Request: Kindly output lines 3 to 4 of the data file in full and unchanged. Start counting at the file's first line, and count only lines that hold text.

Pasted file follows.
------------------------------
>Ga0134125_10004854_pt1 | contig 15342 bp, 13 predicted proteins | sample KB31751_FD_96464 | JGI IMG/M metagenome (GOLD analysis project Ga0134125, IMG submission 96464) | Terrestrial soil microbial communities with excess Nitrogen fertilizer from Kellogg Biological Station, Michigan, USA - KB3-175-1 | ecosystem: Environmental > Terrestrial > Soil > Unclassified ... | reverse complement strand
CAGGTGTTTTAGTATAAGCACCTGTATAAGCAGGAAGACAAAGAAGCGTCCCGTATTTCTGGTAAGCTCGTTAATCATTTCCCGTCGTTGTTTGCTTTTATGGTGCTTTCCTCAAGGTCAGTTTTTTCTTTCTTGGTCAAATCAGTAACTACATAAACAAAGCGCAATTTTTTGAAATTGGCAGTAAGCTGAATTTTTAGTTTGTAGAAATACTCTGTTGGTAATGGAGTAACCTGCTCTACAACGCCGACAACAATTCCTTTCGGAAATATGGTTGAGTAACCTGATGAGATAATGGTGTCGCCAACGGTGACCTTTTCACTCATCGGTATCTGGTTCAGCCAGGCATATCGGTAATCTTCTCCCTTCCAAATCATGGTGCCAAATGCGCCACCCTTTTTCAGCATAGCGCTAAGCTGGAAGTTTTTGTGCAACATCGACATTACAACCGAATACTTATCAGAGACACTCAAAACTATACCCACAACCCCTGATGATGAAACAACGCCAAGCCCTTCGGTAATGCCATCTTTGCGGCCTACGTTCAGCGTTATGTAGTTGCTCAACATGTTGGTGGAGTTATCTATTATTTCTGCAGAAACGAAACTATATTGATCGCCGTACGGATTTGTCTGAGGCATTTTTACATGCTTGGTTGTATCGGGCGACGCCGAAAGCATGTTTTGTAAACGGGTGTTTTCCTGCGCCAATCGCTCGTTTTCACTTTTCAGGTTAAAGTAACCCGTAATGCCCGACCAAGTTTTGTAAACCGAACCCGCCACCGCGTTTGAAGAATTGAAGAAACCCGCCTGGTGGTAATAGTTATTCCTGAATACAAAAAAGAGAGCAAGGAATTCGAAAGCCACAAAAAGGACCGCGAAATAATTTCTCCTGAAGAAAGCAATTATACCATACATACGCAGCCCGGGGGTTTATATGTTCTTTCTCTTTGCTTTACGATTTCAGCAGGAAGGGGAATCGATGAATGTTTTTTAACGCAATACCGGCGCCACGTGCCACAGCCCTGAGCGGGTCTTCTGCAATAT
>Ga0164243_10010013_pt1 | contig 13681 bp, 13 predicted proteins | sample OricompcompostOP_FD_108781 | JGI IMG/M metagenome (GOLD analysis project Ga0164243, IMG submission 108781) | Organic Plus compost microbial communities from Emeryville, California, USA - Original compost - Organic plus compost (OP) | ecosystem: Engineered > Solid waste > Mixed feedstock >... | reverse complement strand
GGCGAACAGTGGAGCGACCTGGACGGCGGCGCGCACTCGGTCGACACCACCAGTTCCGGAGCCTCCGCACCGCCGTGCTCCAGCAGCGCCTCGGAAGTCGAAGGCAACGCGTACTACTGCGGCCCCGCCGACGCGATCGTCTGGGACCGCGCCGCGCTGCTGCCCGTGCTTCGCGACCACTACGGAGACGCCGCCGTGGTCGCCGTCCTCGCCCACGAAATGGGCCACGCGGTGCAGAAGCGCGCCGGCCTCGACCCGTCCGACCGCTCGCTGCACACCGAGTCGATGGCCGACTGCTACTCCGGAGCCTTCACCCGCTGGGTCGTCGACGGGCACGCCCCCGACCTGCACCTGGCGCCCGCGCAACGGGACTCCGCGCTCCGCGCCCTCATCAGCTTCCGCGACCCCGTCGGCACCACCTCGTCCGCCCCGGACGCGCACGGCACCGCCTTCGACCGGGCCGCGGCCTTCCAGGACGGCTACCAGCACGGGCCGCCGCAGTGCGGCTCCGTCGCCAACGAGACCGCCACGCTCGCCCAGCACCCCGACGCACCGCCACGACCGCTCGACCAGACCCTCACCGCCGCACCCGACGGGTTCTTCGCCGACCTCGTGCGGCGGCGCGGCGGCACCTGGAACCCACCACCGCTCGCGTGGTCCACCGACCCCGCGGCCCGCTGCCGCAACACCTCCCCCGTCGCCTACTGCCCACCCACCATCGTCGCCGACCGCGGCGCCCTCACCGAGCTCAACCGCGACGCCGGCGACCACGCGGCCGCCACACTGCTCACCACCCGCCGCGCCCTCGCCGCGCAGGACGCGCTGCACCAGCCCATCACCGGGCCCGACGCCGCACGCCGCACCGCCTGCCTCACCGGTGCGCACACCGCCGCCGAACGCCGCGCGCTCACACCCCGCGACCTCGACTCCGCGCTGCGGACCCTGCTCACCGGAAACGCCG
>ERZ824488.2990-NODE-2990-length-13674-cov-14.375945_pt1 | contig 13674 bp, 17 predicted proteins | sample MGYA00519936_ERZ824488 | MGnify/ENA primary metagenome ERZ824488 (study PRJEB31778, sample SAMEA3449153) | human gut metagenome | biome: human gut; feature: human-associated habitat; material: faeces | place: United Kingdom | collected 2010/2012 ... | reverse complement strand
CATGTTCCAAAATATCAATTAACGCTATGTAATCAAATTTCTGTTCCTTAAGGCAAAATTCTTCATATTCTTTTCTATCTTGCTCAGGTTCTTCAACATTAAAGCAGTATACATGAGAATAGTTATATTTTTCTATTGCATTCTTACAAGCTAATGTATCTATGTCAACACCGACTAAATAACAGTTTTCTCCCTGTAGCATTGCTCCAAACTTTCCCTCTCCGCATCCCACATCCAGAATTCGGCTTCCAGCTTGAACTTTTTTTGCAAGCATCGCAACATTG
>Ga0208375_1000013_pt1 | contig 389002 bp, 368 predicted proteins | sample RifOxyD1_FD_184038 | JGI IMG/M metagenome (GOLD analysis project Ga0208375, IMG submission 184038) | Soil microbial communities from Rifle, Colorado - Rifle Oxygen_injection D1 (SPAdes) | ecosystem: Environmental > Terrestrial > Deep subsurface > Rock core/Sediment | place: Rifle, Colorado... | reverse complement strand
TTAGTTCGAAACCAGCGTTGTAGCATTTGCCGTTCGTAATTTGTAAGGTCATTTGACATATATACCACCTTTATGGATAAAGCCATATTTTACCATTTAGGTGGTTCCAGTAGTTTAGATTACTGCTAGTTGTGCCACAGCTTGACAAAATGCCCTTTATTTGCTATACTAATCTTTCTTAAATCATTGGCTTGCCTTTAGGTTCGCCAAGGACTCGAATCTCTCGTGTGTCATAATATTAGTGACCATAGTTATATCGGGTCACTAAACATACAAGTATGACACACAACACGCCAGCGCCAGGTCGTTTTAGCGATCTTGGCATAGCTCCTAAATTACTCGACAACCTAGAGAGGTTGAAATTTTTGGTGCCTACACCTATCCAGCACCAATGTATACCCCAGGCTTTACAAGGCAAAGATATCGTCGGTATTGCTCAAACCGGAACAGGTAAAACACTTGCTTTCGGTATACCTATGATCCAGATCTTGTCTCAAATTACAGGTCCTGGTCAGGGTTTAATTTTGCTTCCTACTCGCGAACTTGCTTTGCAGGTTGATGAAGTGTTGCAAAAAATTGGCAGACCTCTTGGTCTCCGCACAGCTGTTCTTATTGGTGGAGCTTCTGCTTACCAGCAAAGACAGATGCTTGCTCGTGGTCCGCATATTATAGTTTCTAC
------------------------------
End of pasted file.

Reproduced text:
>Ga0164243_10010013_pt1 | contig 13681 bp, 13 predicted proteins | sample OricompcompostOP_FD_108781 | JGI IMG/M metagenome (GOLD analysis project Ga0164243, IMG submission 108781) | Organic Plus compost microbial communities from Emeryville, California, USA - Original compost - Organic plus compost (OP) | ecosystem: Engineered > Solid waste > Mixed feedstock >... | reverse complement strand
GGCGAACAGTGGAGCGACCTGGACGGCGGCGCGCACTCGGTCGACACCACCAGTTCCGGAGCCTCCGCACCGCCGTGCTCCAGCAGCGCCTCGGAAGTCGAAGGCAACGCGTACTACTGCGGCCCCGCCGACGCGATCGTCTGGGACCGCGCCGCGCTGCTGCCCGTGCTTCGCGACCACTACGGAGACGCCGCCGTGGTCGCCGTCCTCGCCCACGAAATGGGCCACGCGGTGCAGAAGCGCGCCGGCCTCGACCCGTCCGACCGCTCGCTGCACACCGAGTCGATGGCCGACTGCTACTCCGGAGCCTTCACCCGCTGGGTCGTCGACGGGCACGCCCCCGACCTGCACCTGGCGCCCGCGCAACGGGACTCCGCGCTCCGCGCCCTCATCAGCTTCCGCGACCCCGTCGGCACCACCTCGTCCGCCCCGGACGCGCACGGCACCGCCTTCGACCGGGCCGCGGCCTTCCAGGACGGCTACCAGCACGGGCCGCCGCAGTGCGGCTCCGTCGCCAACGAGACCGCCACGCTCGCCCAGCACCCCGACGCACCGCCACGACCGCTCGACCAGACCCTCACCGCCGCACCCGACGGGTTCTTCGCCGACCTCGTGCGGCGGCGCGGCGGCACCTGGAACCCACCACCGCTCGCGTGGTCCACCGACCCCGCGGCCCGCTGCCGCAACACCTCCCCCGTCGCCTACTGCCCACCCACCATCGTCGCCGACCGCGGCGCCCTCACCGAGCTCAACCGCGACGCCGGCGACCACGCGGCCGCCACACTGCTCACCACCCGCCGCGCCCTCGCCGCGCAGGACGCGCTGCACCAGCCCATCACCGGGCCCGACGCCGCACGCCGCACCGCCTGCCTCACCGGTGCGCACACCGCCGCCGAACGCCGCGCGCTCACACCCCGCGACCTCGACTCCGCGCTGCGGACCCTGCTCACCGGAAACGCCG